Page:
Almost exactly a year ago, I had a glorious Shabbos in Jerusalem, and met a traveling lecturer who spoke during Kiddush at the Maayanot Shul, in Nachlaot. This lecturer mesmerized the audience with a powerful message: Don’t judge others! Accept people! Open your hearts and allow different souls to join along with you in a mutual journey towards community growth and enlightenment. He ended his talk with the challenge to the community to springboard this message by placing a huge sign outside the Shul door exclaiming: “Come one come all-No Judgments here”.
What a beautiful message. “No Judgments Here” is indeed a mantra heard in burgeoning, millennial-led progressive communities throughout the world. The enlightened among us have learned the importance in making all comfortable, creating eclectic, all-encompassing welcoming places of study, worship, fellowship and community.
But something really nagged at me. Is this the true Torah way? Is open, no-questions- asked pure acceptance of whoever-whenever-however-whatever without judgment and precondition a value found in the Torah? Yes, we triumph the values of kindness, charity, love of others, concern for every human and creature. But total non-judgmental acceptance-is that found in the Torah?
I could not find any Torah source for such an idea and I challenged the speaker with that. I asked him (respectfully): “where do we find these (very beautiful) ideas in the Torah? In fact, I pointed out, there is a whole Parsha that starts with the command: “Shoftim Vshotrim Titen Lcha Bchol Sh’Arecha”: “You shall appoint Judges and Officers in all your gates”. These are indeed the very words our weekly Torah portion starts with.
The Rabbi then got himself into more trouble. He quickly recovered: Sure, it does! In Pirkei Avot, Ethics of our fathers, it says: “Judge everyone favorably”. And it also says: Don’t judge your friend until you reach his place” (in other words-until you are standing in his shoes). “So there” he said. It’s right in the Mishna.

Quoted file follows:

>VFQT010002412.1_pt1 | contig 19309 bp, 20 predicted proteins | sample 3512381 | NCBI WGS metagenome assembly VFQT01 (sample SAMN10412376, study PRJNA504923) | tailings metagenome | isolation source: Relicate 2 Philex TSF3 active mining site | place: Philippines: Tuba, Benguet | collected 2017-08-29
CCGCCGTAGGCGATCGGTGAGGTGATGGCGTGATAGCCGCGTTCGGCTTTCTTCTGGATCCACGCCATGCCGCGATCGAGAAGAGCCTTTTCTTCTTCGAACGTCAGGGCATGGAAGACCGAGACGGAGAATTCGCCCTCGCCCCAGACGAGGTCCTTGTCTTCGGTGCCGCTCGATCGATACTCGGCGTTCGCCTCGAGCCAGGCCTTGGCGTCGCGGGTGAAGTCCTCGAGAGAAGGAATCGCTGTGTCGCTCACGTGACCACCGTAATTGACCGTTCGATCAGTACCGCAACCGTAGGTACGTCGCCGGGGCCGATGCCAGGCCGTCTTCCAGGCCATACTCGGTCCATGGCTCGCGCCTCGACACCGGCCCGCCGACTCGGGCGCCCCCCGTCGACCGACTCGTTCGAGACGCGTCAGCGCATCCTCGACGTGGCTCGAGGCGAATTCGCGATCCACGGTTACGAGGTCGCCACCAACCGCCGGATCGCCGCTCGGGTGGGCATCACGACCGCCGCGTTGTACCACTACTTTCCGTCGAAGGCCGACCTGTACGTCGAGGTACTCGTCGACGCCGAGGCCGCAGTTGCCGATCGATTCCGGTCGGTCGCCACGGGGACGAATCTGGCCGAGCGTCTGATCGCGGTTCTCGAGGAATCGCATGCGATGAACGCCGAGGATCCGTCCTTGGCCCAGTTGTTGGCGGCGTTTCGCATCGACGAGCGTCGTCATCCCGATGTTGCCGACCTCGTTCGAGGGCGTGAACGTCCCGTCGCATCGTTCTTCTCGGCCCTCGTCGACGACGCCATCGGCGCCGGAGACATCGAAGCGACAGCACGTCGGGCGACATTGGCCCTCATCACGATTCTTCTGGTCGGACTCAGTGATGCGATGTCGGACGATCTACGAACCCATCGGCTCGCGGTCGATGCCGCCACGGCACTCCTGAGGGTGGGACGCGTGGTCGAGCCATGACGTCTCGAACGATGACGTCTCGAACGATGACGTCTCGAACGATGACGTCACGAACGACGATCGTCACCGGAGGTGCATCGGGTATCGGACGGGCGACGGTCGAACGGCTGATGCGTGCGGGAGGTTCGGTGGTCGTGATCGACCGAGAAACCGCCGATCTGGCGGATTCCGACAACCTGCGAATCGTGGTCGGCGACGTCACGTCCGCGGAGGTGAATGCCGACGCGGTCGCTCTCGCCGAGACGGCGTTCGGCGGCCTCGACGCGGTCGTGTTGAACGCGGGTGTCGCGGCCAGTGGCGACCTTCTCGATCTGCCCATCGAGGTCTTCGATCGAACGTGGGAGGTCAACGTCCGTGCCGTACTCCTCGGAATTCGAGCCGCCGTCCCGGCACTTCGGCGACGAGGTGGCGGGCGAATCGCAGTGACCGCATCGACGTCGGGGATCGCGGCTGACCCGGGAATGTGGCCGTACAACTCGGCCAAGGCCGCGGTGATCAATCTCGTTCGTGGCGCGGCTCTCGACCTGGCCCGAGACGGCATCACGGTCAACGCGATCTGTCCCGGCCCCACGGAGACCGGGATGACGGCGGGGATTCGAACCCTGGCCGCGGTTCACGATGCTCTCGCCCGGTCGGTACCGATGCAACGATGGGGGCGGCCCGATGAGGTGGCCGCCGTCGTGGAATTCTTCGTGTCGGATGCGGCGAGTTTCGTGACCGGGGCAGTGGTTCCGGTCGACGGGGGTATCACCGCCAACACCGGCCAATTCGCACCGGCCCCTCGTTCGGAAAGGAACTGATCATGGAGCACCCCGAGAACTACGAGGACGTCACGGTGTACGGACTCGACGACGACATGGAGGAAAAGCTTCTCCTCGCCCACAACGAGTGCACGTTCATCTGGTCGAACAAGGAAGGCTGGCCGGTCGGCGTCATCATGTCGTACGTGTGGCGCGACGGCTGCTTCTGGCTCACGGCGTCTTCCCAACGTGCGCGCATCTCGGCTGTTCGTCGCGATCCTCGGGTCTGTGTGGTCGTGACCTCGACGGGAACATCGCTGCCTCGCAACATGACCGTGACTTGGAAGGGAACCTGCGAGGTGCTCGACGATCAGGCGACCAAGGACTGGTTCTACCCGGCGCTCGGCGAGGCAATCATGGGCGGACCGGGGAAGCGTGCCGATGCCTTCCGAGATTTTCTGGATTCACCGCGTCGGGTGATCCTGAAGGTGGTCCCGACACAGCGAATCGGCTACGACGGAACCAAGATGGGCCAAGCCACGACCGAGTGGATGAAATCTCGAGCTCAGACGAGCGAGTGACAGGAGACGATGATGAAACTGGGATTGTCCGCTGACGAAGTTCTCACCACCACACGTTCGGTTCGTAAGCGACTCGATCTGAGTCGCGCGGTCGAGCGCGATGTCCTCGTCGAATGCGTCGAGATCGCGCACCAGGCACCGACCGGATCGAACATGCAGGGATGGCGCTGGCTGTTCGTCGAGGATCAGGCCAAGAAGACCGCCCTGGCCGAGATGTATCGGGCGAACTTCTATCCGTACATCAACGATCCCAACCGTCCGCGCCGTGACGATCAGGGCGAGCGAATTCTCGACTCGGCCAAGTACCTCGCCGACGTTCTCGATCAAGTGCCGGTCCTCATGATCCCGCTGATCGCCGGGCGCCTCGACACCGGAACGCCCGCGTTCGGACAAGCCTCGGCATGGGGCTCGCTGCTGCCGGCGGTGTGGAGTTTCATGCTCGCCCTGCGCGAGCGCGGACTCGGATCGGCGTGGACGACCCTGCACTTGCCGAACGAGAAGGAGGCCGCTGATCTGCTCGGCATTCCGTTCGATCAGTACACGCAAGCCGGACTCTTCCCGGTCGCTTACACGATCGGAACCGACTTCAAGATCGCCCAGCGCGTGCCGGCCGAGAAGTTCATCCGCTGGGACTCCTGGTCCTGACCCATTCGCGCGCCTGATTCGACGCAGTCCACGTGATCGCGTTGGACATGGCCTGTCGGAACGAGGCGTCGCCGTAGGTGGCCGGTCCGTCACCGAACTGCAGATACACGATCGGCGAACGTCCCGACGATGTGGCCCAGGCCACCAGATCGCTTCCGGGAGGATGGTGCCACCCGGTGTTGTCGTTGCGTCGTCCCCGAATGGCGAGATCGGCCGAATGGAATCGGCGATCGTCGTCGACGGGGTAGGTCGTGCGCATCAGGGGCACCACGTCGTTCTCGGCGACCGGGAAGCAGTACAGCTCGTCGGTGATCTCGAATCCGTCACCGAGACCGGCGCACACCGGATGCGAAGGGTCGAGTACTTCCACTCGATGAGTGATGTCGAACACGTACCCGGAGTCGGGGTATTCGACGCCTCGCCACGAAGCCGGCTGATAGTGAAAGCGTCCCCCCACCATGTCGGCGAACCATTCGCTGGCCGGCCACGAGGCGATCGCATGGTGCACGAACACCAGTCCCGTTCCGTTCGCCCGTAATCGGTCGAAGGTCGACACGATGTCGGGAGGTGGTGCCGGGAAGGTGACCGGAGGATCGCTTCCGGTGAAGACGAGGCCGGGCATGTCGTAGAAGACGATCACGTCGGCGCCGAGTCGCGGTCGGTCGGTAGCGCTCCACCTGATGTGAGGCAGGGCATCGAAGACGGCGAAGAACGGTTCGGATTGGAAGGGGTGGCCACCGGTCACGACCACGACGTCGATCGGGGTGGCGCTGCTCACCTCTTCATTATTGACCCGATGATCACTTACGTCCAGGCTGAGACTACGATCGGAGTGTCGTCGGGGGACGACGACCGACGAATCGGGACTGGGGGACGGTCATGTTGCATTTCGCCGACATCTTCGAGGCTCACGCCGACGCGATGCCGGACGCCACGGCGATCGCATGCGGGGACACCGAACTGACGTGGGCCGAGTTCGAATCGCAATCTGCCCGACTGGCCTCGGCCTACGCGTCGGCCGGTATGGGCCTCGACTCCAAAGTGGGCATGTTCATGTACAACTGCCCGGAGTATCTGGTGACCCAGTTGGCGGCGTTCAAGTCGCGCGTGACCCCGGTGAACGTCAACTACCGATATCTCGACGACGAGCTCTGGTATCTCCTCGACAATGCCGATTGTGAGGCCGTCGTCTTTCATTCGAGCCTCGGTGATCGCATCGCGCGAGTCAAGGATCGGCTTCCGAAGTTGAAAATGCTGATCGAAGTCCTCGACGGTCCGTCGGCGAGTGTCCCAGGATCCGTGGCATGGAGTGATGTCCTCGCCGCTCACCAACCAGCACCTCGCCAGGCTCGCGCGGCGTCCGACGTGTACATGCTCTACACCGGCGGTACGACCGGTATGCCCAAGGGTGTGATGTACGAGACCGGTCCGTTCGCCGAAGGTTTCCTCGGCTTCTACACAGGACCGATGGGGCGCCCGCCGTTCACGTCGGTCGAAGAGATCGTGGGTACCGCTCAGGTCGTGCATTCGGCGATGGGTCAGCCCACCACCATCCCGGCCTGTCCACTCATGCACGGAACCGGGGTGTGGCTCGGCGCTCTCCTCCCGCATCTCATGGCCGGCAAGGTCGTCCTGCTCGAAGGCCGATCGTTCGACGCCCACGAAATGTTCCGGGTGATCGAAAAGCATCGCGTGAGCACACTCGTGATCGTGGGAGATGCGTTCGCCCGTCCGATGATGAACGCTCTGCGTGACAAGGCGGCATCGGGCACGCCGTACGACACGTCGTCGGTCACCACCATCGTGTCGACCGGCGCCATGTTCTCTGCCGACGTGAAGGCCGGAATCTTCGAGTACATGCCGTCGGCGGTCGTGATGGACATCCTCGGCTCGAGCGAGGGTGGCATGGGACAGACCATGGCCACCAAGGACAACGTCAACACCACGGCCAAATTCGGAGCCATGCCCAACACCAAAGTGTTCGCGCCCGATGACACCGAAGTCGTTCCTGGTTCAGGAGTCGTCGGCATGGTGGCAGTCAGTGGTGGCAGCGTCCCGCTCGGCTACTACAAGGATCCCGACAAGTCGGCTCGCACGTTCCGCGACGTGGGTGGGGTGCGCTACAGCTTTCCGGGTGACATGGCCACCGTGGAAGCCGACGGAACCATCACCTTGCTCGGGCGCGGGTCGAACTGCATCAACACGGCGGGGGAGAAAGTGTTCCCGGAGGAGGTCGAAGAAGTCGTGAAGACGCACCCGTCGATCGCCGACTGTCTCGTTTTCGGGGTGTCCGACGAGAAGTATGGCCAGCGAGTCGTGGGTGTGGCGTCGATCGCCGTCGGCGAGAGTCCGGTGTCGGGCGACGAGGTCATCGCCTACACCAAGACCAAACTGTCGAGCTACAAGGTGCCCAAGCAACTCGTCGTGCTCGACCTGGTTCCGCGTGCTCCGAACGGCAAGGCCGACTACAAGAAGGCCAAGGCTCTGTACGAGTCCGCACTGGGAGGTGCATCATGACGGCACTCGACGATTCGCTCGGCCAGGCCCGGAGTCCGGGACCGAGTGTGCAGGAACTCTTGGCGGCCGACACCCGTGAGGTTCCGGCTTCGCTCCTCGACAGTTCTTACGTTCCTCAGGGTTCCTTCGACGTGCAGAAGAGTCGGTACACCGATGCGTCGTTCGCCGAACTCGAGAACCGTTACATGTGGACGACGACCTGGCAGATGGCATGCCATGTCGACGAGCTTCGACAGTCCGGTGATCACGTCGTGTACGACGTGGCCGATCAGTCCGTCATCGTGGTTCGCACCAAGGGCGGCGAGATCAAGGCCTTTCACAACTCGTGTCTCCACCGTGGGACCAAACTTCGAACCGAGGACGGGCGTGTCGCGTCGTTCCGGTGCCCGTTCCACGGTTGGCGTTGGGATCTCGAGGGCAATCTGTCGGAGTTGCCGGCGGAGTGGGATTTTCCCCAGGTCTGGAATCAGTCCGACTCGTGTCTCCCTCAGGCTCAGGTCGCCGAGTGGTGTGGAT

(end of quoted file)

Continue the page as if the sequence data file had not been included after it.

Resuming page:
And with great respect I pointed out to the Rabbi that the quotations he cited proved my point, articulated by the following observation: Our Parsha doesn’t just tell us to appoint judges for a “court”. The Torah uses the words “In your gates”. Yes, our Rabbis tell us that the courts should be in the “city”, accessible to the public. But that is sort of obvious. Why mention specifically that the judging must go on in the “gates”?
think the Torah is teaching us not only about the civil or criminal judicial system, but providing us with guidance for all of our lives. Throughout our lives, people pass through our own personal gates. Our doors, paths, minds, lives. We cannot allow everything and everybody total and free unfettered acceptance. This can and will destroy our essence. We each need to exercise discretion and discernment at every juncture. Every parent knows that before a babysitter is chosen, absolute trust for the safety of the child must be present. When a single woman allows a gentleman to take her out-alone she assures herself that he indeed is a gentleman. We make sure to watch our food production to ensure that our butchers sell us truly kosher meat. Synagogues place guards at the door throughout the world-to ensure the safety of their congregants. An investor who trusts everyone she meets will drive herself to ruin if she does not check the credentials and track record of her money manager. We all have suffered the unfortunate results of friendships that we should never had made so easily. So yes, we must ALWAYS be judging, discerning, discriminating. Otherwise we would be swamped with everyone and everything without the ability to find the way out of our own gates…
So, then what DOES the Torah want from us? exactly what the Mishna, as quoted by my Jerusalem Rabbi friend says: JUDGE everything and everyone, but DO IT FAVORABLY. Judge with an open gaze, a good eye, a benevolent attitude. Look for the good in people. Give them the benefit of your doubts. Give everyone a chance. But always be on guard as to who gets in the door. Once they are in-OY VEY we know how hard it can be to get them out…
So, this Shabbos of “Shoftim”, let us rededicate ourselves to being more selective in what and who we let into our lives-our homes, minds-even our mouths, so that we will experience true “Tzedek”-righteousness, Justice, purity and success in every aspect of our lives, and that that we may merit only blessing and goodness entering each and every one of our gates.
GATE Shabbos! and Shabbat Shalom